Captain Lee's lieutenants make a rare mistake ... and highlight some of Horace Fitzhugh Lee's grandfatherly wisdom ...
To get totally caught up on The Posture of Innocence, here are the prologue, day 1, day 2, day 3, day 3.5, day 4, day 4.5, day 5, day 5.5, day 6, day 7, day 7.5, day 8, day 9, day 9.5, day 10, day 10.5, day 11, day 11.5, day 12, day 12.5, day 13, day 13.5, day 14, day 15, day 16, day 16.5, day 17, day 18, day 19, day 19.5, day 20, day 20.5, day 21, day 22, day 22.5, day 23, day 23.5, day 24, day 24.5, day 25, day 25.5, day 26, day 26.5, day 27, day 27.5, day 28, day 28.5, day 29, day 29.5, day 30, day 30.5, day 31, day 31.5, day 32, day 32.5, day 33, day 33.5, day 34, day 34.5, day 35, day 35.5, day 36, day 36.5, day 37, day 37.5, day 38, day 38.5, day 39, day 39.5, day 40, day 40.5, day 41, day 41.5, day 42, day 42.5, day 43, day 44, day 44.5, day 45, day 46, day 46.33, day 46.67, day 47, day 47.5, day 48, day 48.5, day 49, and day 49.5!
Captain Lee's press conference was scheduled for 30 minutes, with 30 minutes to take questions from the press. These he fielded with perfect calm and competence, and at the hour mark thanked the press and withdrew into police headquarters, walking straight through to his office.
What disturbed Captain Lee was the problem of Lieutenant Deadwood and his car that had not blown up. Blue Hawk Gorge was steep and deep. The assumption, of course, had been that Lieutenant Deadwood was dead, somewhere between Blue Hawk Road and the bottom of Blue Hawk Gorge – there was no surviving a drop like that. It was also a mile to the bottom; no one was going to be in a hurry to pull a mangled body out of a mangled car because of the equipment necessary to do that under those conditions unless the car had ignited, in which case, under the prevailing wind conditions, greater effort would have been made to reach the flames and put them out. This nagged at the mind of Captain Lee; something was wrong.
Something else was nagging at Captain Lee's mind, something his grandfather Horace was known to say to young men getting full of themselves: “Son, you've reached the age where you're writing yourself into God's appointment book. I'll always tell you right as best I understand it, but if you want to do your own thing, don't worry: God will keep that appointment you're writing with Him, and He'll get you straight.” Lofton County's elite had written themselves in long ago … Captain Lee, too, knew he had written himself in at 18 with his wish to speed that appointment up … now, of course, he wanted nothing more than to slow it down, but, God's appointment book didn't work that way …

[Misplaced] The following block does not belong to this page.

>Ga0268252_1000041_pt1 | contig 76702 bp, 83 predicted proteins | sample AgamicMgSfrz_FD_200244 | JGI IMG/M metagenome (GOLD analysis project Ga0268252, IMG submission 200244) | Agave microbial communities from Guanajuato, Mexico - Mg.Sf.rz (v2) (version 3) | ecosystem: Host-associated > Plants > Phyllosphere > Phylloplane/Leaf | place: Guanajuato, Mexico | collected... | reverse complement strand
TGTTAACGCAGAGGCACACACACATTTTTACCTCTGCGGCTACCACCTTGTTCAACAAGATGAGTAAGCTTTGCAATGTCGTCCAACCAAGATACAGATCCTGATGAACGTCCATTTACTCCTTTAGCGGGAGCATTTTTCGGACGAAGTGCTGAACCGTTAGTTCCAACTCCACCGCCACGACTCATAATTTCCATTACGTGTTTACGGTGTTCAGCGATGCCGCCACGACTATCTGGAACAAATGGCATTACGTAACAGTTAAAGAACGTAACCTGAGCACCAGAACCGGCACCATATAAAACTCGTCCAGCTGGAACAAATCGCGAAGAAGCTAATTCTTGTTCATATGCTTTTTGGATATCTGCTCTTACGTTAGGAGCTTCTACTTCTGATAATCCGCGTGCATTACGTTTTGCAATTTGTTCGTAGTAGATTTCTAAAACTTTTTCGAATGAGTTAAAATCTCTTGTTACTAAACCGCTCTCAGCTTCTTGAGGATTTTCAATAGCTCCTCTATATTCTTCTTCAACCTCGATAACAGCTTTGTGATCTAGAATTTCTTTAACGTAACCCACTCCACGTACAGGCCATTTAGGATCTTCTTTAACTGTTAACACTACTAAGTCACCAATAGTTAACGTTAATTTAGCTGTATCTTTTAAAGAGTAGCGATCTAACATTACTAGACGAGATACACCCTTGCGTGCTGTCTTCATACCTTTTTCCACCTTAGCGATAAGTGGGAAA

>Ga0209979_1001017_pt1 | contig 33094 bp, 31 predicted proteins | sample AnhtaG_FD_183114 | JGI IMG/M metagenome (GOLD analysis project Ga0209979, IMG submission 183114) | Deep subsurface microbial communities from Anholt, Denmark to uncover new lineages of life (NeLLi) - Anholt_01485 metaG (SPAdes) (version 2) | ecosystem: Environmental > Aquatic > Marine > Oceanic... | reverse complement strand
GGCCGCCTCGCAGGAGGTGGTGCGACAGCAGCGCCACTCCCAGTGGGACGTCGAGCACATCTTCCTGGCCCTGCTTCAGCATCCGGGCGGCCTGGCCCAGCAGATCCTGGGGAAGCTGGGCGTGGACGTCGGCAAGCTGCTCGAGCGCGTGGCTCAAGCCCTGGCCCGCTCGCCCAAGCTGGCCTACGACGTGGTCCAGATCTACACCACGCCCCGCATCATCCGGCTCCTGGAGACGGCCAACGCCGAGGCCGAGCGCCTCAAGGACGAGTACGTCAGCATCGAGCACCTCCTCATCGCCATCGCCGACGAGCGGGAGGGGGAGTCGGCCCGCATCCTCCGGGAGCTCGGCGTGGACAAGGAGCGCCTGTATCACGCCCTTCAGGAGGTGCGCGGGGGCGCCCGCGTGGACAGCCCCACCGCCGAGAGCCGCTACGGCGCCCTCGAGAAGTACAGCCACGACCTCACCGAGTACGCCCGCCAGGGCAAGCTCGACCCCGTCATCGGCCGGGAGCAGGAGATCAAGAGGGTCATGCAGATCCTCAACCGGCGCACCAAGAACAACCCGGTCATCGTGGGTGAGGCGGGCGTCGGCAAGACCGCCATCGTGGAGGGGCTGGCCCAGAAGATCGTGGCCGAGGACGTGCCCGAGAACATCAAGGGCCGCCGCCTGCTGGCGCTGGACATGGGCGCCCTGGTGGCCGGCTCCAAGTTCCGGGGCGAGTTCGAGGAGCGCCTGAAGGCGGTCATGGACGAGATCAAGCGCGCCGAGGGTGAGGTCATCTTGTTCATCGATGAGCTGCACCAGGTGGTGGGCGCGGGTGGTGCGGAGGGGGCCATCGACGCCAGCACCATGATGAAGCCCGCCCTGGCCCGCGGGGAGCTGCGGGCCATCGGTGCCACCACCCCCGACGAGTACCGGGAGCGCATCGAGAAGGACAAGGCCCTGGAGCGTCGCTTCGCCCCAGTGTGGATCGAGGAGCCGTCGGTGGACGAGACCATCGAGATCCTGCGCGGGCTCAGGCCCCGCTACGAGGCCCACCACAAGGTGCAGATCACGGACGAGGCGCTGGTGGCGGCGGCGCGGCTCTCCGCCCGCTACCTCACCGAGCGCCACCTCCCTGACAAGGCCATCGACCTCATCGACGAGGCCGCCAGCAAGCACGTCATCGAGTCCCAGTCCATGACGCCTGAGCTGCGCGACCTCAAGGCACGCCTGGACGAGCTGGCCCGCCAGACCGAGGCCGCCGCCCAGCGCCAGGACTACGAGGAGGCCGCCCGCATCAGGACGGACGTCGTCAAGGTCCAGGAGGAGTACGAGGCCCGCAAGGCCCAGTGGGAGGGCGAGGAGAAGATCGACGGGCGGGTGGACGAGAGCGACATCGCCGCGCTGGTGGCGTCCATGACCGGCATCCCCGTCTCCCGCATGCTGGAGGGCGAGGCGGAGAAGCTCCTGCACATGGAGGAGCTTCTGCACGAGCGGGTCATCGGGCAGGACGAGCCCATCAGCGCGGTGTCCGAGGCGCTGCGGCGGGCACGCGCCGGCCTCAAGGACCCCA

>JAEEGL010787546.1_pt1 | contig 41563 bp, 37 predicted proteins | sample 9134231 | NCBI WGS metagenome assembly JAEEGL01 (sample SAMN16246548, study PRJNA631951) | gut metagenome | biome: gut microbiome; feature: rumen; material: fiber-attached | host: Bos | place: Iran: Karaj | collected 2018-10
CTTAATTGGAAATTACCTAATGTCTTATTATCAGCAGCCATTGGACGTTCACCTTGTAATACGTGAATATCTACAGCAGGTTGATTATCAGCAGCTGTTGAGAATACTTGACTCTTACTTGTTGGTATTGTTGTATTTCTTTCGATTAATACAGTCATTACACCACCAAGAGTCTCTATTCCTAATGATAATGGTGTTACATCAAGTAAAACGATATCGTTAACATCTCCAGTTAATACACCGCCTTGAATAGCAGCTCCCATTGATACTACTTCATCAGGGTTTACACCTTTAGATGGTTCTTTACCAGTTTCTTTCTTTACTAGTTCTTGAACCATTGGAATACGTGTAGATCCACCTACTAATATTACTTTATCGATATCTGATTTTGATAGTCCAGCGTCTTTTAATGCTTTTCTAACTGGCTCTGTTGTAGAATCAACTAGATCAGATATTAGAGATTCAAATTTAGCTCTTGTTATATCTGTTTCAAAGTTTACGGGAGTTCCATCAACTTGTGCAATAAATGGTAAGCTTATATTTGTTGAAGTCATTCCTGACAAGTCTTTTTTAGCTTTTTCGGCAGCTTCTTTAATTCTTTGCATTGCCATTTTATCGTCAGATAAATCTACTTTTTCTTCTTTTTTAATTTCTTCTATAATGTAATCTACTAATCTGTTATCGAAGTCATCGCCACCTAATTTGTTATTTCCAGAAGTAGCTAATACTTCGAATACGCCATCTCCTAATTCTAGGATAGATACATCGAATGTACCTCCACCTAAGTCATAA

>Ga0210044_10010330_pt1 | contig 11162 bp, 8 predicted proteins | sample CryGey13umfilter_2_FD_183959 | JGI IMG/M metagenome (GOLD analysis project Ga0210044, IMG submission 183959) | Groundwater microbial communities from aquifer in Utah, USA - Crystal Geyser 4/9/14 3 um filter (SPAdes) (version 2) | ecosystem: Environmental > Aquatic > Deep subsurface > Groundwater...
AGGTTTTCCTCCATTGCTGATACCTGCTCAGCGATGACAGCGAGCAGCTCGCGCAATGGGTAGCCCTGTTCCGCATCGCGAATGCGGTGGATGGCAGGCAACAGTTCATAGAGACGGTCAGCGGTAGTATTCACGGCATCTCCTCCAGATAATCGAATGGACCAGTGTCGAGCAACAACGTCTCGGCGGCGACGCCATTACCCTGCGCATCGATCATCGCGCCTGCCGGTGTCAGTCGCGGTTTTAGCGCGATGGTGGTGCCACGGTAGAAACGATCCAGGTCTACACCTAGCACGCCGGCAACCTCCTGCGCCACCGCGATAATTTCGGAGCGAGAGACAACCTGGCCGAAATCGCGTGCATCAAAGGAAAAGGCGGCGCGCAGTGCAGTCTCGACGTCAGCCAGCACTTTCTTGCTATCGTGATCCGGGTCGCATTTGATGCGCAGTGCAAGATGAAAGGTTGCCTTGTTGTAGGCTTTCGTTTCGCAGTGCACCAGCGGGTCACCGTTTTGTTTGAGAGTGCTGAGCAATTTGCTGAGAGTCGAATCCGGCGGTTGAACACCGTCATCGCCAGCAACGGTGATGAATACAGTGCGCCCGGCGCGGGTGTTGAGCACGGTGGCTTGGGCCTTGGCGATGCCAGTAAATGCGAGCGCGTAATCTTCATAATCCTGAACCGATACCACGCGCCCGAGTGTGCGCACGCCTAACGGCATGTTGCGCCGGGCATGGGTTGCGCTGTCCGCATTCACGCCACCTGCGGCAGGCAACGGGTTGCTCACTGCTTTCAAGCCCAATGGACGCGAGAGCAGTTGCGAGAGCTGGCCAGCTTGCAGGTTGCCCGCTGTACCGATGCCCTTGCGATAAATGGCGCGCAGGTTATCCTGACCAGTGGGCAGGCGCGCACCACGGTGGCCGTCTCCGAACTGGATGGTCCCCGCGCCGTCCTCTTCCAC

Lieutenants Lightfoot and Carter returned to the office as Captain Lee was mulling the question, and he questioned them closely about what they had seen, about details not in their basic report. Of course they had seen what they had reported... he wanted to know if they had seen more, and, under his questioning, they showed that indeed they had.
“Yes, there was a gray car by the side of the road on the side we were driving up.”
“Yes, there was someone who passed along the road as we were standing and looking into the gorge, but he passed on before we really noticed him. I think he was carrying a big gas jug.”
“Now that you ask … yes, the gray car did pass us on the road going the other way as we were calling the accident in.”
Captain Lee checked his watch: 12:15, 90 minutes after one of Lieutenant Deadwood's cars had gone off the road. It was a trick worthy of a Special Forces diversionary tactic … but Lieutenants Lightfoot and Carter had not had the advantage of a West Point education. So, the captain commended his lieutenants where he could, even as his heart began skipping beats in his chest – 90 minutes, 90 entire minutes behind … .
“I am delighted that you have remembered some of our fundamental and foundational rules of investigation: every detail is important. Who might that have been, walking up the road? Think hard, Lieutenant Carter; you saw him.”
Lieutenant Carter concentrated, and then slapped his hand on his thigh.
“Oh, no! It was Lieutenant Deadwood himself and we let him get right past us!”
Lieutenant Anderson put his head in his hands.
“It was in the briefings, too – he had a red Corvette and a gray Acura, and that's what that was!”
“No time to cry over busted surveillance,” Captain Lee said as he picked up the phone. “Go get all the cars for us you can lay your hands on – full division, full reserve – move! ”